One of my favorite memories is my mother making play dough for us. Granted, it was a long time ago and my memories are spotty. But I do remember using play dough at the table in my house.
Other memories are the kids in my class using play dough. In the times of screens and apps, kids still enjoy using play dough - molding it, cutting it, smashing it.
Here are a few things we've learned about play dough:
1. Make it yourself.
Store-bought play dough is great. The scent of certain play dough smells like childhood. But we've found that our homemade play dough lasts longer and seems to be easier to use. Plus you can make it any color (or no color) and make as much as you want or need. Simple ingredients and simple preparation mean that new play dough can be only minutes away. Our favorite recipe is here.
2. Make it in the classroom.
We sometimes make play dough with kids in the classroom as a learning experience. Bring ingredients. Mix them together. Cook in an electric skillet. And you can have fresh play dough created by the young chefs and scientists in your classroom.
3. Place mats are your friends.
We have used play dough on tables and trays for years. Then, one day, we acquired some translucent place mats. (Sorry, I don't remember where.) Now we put them out on the table before using play dough. Mrs. Cindy always tapes the corners or sides to keep them from shifting during work time. Now clean-up is easier and every child has his own space for working.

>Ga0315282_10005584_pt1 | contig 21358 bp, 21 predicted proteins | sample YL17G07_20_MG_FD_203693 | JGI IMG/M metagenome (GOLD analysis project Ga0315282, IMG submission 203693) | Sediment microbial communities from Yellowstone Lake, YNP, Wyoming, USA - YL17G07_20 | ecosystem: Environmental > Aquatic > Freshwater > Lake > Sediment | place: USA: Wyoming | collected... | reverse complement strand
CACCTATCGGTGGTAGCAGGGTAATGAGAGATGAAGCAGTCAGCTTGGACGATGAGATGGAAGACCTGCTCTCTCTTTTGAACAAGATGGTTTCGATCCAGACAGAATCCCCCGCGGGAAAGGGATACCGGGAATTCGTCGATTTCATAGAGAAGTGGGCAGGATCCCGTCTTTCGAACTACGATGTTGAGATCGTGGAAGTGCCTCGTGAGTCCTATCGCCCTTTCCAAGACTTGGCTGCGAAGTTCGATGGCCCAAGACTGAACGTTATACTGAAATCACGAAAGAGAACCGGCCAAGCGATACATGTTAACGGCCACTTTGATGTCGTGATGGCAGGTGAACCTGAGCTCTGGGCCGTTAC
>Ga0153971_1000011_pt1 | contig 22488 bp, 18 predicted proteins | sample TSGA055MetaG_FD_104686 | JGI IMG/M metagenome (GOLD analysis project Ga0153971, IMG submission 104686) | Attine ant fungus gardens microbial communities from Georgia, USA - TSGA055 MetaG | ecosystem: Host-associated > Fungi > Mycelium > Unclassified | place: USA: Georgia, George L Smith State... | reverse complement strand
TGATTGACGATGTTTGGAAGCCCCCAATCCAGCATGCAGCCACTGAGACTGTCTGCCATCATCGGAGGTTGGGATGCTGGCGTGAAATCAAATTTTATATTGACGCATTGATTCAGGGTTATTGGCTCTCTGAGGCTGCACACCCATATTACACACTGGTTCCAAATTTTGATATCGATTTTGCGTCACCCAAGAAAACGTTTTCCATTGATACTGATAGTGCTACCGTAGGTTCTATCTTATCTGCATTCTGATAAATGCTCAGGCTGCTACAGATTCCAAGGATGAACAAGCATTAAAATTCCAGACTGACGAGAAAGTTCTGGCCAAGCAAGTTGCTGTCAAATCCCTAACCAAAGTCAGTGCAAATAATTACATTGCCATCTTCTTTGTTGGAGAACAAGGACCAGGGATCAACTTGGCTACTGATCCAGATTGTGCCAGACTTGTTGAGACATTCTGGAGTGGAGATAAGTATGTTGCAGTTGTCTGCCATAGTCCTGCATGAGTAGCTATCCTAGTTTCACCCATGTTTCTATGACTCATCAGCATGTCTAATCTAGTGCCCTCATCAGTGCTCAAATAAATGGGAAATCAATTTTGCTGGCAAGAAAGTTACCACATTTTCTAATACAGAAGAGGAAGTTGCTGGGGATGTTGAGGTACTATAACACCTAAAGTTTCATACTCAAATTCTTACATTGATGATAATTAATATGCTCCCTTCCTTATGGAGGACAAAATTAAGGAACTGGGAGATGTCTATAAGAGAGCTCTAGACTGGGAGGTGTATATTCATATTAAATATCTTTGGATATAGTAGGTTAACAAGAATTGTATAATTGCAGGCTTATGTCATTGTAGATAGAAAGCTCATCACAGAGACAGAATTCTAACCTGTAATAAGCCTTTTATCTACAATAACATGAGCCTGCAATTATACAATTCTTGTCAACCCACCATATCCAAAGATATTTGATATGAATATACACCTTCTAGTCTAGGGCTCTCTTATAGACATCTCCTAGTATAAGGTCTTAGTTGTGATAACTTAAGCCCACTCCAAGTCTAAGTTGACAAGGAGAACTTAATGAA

4. Fancy tools are not needed.
We have some play dough and clay tools in our room--plastic pizza cutters, rolling pins, and shaping tools. But mostly we use repurposed and improvised tools. We use frosting spreaders, small spatulas, plastic utensils, and other simple kitchen gadgets with our play dough. Plastic lids make create "cookie cutters." Craft sticks work well to cut the dough and to carve in it. Sometimes we add plastic animals or people to make prints, shaped cookie cutters to cut shapes, and even rubber stamps to press in designs. Just about anything could become a play dough tool. And, of course, our fingers are the best tools!
5. We can create in different ways.
Slide a word or outline shape under your translucent place mats or in plastic sheet protectors. Kids can form play dough "snakes" and use those to create words or shapes on the lines. Add smooth stones or floral marbles for additional creative possibilities. Display pictures of animals or plants and encourage kids to create sculptures. I once formed a cube from a small ball of dough. Some kids were intrigued and experimented with 3-D shapes for a while. One group of girls years ago decided to explore physics by creating different sizes of balls and seeing how size impacted bouncing. (Which size would bounce higher?)
Play dough is a versatile learning tool. What tips and tricks have you discovered as you have used it?
A few of my play dough links--
Favorite Things: Play Dough
Homemade Play Dough
Essence of Creativity
Play Dough Inspiration
Play Dough post on PreK and K Sharing